Benjamin Franklin said, “Hide not your talents. They for use were made. What’s a sundial in the shade?”
I have been doing quite a bit of research on leveraging employee’s strengths instead of constantly asking them to improve their weaknesses. When I was getting my MBA, I met a CEO that spoke with us about his unique philosophy of only focusing on his employee’s strengths. For instance, his Chief Financial Officer (CFO) was great at the numbers but hated making presentations in front of an audience. Instead of demoting him, the CEO hired a professional speaker to present the quarterly earnings to investors. This speaker was so good, that he eventually became the spokesperson the entire investor call, not only the financials. This approach was so wildly different, that it peaked my interest and, today, I shape a lot of my management style around this philosophy.
Gallup is at the forefront of research in this area, called Strengths Psychology, and Tom Rath published an insightful book called Strengths Finder 2.0. Below is a Gallup poll highlighting the point that using strengths counteracts negative emotional experiences:
According to StrengthFinder 2.0, I have the following major strengths:
1) Connectedness – Everything happens for a reason and we are all connected
2) Individualization – Intrigued by the unique qualities of each person
3) Positivity – Generous with praise, quick to smile, always on the lookout for the positive in each situation
I do find that I am happiest and performing at my peak at when I am using these strengths within my job.
So if it works well in business, why couldn’t it work in motherhood?
I find that a lot of my time early on was spent dealing with “Mom guilt”. This is an extra special kind of guilt (especially when mixed with postpartum hormones) because you suddenly feel like your short comings are literally ruining your child’s life.
I found myself being tormented by the things I couldn’t do well. For instance, I have never been a good cook and the thought of making baby food from scratch was terrifying. My child is usually the last one to be picked up from school. I am ALWAYS tired and feel like when he wants to play I can’t muster the strength half the time. Sometimes I forget the names of his friends and their moms which is really embarrassing. You are probably thinking, oh God, call social services……well, at least that’s what I thought.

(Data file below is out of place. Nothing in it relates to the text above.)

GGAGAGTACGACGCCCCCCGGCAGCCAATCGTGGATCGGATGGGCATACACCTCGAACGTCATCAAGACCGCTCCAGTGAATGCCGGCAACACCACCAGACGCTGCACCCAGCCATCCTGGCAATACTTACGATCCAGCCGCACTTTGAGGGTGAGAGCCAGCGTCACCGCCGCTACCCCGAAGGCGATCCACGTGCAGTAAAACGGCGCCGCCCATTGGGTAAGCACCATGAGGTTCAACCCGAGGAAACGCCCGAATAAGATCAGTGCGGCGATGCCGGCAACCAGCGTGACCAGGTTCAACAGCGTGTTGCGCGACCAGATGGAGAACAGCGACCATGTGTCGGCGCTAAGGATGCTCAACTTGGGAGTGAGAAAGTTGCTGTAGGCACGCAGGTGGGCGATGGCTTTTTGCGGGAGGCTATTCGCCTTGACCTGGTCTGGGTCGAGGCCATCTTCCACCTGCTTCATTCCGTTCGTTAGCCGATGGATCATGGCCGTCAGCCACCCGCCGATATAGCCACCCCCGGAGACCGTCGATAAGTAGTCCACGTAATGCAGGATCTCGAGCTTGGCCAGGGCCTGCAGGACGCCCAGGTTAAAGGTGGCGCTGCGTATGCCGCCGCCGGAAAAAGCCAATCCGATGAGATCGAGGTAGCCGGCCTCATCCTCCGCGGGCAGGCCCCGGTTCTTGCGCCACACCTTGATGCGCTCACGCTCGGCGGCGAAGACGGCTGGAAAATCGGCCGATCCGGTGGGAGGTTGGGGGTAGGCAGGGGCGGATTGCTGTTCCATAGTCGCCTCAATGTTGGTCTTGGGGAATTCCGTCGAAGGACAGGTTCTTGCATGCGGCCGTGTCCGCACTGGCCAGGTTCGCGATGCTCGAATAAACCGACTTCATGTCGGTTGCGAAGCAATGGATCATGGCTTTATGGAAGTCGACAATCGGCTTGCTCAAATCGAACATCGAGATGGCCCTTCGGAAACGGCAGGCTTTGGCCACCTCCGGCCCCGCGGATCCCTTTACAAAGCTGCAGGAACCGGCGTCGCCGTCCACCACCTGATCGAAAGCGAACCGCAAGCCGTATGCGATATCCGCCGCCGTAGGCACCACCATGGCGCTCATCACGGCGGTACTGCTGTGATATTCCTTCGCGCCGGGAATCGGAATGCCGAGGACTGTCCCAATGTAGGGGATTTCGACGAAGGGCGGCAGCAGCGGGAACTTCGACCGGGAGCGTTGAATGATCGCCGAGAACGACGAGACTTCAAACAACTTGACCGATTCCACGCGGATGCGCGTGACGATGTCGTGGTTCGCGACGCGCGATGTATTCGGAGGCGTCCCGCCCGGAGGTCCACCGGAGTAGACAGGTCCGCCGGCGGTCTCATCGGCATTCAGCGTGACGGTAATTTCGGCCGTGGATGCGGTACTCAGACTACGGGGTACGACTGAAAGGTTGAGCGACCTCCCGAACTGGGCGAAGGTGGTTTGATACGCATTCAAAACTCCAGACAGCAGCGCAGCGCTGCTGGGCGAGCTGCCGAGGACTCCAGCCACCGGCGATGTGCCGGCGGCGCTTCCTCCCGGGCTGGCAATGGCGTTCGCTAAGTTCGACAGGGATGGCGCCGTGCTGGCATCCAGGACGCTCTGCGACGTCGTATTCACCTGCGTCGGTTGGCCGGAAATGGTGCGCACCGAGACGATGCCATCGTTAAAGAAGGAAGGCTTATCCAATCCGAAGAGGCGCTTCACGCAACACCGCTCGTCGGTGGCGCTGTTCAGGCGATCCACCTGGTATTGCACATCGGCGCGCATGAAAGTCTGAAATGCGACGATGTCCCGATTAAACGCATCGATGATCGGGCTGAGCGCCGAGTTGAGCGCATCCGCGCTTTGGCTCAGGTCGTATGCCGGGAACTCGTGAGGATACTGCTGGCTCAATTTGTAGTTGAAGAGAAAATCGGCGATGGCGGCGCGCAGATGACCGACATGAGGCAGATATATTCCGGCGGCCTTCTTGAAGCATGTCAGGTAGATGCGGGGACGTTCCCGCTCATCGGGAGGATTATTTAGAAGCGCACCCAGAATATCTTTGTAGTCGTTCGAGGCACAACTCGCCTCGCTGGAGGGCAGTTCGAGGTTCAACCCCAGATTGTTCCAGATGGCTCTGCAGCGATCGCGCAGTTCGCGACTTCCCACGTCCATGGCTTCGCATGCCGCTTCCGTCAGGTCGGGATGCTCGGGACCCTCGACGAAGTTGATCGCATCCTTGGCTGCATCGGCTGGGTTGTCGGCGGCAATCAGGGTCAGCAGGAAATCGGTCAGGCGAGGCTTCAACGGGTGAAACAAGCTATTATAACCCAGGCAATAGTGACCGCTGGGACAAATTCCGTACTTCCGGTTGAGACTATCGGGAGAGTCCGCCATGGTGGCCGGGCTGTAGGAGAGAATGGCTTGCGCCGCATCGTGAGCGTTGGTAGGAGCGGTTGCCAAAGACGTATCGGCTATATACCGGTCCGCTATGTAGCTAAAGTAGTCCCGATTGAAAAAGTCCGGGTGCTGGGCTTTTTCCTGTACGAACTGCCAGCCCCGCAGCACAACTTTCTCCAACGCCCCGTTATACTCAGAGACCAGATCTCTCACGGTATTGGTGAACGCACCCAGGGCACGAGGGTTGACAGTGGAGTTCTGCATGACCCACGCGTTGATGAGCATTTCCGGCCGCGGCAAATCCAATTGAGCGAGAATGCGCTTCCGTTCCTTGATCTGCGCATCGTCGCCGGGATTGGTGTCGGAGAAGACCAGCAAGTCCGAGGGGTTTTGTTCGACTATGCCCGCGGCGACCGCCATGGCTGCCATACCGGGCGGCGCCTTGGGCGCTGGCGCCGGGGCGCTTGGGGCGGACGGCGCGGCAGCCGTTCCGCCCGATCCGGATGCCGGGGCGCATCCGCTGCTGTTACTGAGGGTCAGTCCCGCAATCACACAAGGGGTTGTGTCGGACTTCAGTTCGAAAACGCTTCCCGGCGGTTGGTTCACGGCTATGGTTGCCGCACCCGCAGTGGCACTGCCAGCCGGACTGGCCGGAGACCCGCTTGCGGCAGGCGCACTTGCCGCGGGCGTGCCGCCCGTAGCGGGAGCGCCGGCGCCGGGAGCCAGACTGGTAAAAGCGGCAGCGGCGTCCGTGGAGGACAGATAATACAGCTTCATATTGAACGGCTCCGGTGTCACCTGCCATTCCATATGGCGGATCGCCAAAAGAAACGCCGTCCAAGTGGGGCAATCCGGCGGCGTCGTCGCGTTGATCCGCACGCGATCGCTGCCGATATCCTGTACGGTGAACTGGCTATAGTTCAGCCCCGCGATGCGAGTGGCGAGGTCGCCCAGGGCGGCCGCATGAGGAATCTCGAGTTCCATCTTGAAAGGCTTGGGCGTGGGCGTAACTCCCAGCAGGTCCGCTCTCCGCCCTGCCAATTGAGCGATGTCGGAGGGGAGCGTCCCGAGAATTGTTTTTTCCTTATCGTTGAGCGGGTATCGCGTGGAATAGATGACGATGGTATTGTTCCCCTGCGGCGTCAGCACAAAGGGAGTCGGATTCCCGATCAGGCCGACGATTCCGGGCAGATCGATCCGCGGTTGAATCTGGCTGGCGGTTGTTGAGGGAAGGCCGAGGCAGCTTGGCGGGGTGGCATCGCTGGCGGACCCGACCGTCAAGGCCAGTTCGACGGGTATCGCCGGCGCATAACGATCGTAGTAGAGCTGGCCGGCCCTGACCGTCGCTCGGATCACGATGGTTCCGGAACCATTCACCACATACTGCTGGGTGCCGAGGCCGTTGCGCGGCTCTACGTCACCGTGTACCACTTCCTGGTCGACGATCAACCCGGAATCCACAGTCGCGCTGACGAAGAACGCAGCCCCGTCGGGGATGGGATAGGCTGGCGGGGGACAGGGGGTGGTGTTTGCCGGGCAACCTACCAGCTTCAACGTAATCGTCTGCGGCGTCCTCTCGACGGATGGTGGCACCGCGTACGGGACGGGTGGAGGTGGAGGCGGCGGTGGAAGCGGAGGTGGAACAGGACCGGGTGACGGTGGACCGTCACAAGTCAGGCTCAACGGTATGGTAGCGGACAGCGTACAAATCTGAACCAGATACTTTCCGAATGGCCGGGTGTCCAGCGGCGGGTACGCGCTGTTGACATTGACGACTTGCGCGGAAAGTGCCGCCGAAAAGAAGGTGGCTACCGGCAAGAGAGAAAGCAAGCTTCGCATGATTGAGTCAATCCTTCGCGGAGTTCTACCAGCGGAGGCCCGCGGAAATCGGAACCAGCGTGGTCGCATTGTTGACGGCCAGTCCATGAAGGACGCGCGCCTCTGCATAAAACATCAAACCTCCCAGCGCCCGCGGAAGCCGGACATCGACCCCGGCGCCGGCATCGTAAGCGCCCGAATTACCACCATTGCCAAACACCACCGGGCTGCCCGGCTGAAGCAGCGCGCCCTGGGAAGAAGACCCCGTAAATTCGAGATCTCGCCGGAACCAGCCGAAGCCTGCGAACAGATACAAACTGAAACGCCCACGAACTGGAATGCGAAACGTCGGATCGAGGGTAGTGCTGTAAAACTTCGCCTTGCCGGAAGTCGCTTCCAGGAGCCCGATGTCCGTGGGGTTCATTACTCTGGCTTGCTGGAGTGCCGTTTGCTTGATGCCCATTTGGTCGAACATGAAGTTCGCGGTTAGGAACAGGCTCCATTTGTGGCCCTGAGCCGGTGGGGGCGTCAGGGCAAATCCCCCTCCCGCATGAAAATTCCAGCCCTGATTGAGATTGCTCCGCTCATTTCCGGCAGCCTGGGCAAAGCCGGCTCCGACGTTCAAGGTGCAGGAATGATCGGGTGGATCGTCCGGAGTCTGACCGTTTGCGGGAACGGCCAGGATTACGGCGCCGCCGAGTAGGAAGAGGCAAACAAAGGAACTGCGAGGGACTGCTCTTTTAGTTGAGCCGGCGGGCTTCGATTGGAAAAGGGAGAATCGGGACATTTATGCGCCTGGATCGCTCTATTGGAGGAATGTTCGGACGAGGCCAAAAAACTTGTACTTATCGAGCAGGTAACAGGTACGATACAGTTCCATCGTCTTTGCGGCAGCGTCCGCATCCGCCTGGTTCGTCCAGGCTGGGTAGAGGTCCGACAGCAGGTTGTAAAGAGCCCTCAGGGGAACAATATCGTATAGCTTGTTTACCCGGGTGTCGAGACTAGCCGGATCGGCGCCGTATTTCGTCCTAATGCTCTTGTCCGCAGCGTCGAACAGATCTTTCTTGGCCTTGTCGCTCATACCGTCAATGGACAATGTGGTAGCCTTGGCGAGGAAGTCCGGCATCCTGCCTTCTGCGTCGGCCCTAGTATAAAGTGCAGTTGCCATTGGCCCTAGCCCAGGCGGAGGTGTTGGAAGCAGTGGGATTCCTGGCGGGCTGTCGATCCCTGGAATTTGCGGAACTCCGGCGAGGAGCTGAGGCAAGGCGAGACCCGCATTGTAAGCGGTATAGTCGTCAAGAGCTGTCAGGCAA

When my son was around 2 years old I started to really focus on what I enjoyed and did well as a mom. This really made the difference in my emotional well-being and I think it made the whole family happier.
If there were a StrengthFinder survey for moms, I am pretty confident this would be my ranking:
1) Hot Chocolate Connoisseur – consisting of a top-secret Swiss Miss formula (ok, the secret is mini marshmallows) with whipped cream, chocolate syrup and sprinkles of the drinkers choosing. Can you see the chocolate portrait of my son? It got melty, but I promise, it looked awesome seconds before the photo-op!
2) Pancake Artist – over the years, my pancakes have gotten more creative and I am to the point where I can take requests.
3) Coolest Halloween Costume Duo in the History of the World – Halloween is my time to shine as a mom. Since my son was a baby, every year I dressed as his sidekick. As he has gotten older it is even more fun because he gets to pick the costume and I have to match him. It has become our “special thing” that we do together.
Overall I have found that beating myself up is not fun and makes my life miserable which reflects on my entire family’s well being. Trying to become good at what I’ve never been good at will add even more stress to my life.
So I have decided to just be the mom that I am. By focusing on the things that I do well, and like, I found that I have fun, which is felt by my son, thus he has fun and we build incredible memories together.
On any given Saturday you can find us at the kitchen counter with a cup of hot coco and ninja turtle pancakes, and on very special Saturdays, you may even find Batman and Robin.